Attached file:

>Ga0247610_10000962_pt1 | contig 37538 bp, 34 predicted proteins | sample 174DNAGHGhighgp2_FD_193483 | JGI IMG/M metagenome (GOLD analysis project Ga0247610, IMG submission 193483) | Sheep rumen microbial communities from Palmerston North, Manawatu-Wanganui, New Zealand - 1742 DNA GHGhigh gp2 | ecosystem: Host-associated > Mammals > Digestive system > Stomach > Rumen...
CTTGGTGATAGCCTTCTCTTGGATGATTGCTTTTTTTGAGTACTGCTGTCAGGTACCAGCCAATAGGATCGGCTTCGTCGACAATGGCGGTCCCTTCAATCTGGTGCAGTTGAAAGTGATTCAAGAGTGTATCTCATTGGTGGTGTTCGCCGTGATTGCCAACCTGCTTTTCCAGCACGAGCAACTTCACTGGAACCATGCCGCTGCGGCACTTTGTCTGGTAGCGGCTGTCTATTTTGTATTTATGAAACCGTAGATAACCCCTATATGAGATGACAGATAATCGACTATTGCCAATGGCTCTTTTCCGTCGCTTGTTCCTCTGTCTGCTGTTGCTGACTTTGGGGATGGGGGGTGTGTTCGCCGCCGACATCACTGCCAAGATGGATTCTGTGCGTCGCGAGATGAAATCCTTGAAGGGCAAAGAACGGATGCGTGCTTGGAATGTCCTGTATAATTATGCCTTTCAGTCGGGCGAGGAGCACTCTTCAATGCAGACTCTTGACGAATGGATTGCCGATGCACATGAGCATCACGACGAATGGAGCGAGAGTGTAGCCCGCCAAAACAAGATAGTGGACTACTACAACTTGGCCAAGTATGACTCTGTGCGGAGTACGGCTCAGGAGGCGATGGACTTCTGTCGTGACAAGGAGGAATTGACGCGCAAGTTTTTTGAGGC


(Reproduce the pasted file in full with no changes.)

>Ga0247610_10000962_pt1 | contig 37538 bp, 34 predicted proteins | sample 174DNAGHGhighgp2_FD_193483 | JGI IMG/M metagenome (GOLD analysis project Ga0247610, IMG submission 193483) | Sheep rumen microbial communities from Palmerston North, Manawatu-Wanganui, New Zealand - 1742 DNA GHGhigh gp2 | ecosystem: Host-associated > Mammals > Digestive system > Stomach > Rumen...
CTTGGTGATAGCCTTCTCTTGGATGATTGCTTTTTTTGAGTACTGCTGTCAGGTACCAGCCAATAGGATCGGCTTCGTCGACAATGGCGGTCCCTTCAATCTGGTGCAGTTGAAAGTGATTCAAGAGTGTATCTCATTGGTGGTGTTCGCCGTGATTGCCAACCTGCTTTTCCAGCACGAGCAACTTCACTGGAACCATGCCGCTGCGGCACTTTGTCTGGTAGCGGCTGTCTATTTTGTATTTATGAAACCGTAGATAACCCCTATATGAGATGACAGATAATCGACTATTGCCAATGGCTCTTTTCCGTCGCTTGTTCCTCTGTCTGCTGTTGCTGACTTTGGGGATGGGGGGTGTGTTCGCCGCCGACATCACTGCCAAGATGGATTCTGTGCGTCGCGAGATGAAATCCTTGAAGGGCAAAGAACGGATGCGTGCTTGGAATGTCCTGTATAATTATGCCTTTCAGTCGGGCGAGGAGCACTCTTCAATGCAGACTCTTGACGAATGGATTGCCGATGCACATGAGCATCACGACGAATGGAGCGAGAGTGTAGCCCGCCAAAACAAGATAGTGGACTACTACAACTTGGCCAAGTATGACTCTGTGCGGAGTACGGCTCAGGAGGCGATGGACTTCTGTCGTGACAAGGAGGAATTGACGCGCAAGTTTTTTGAGGC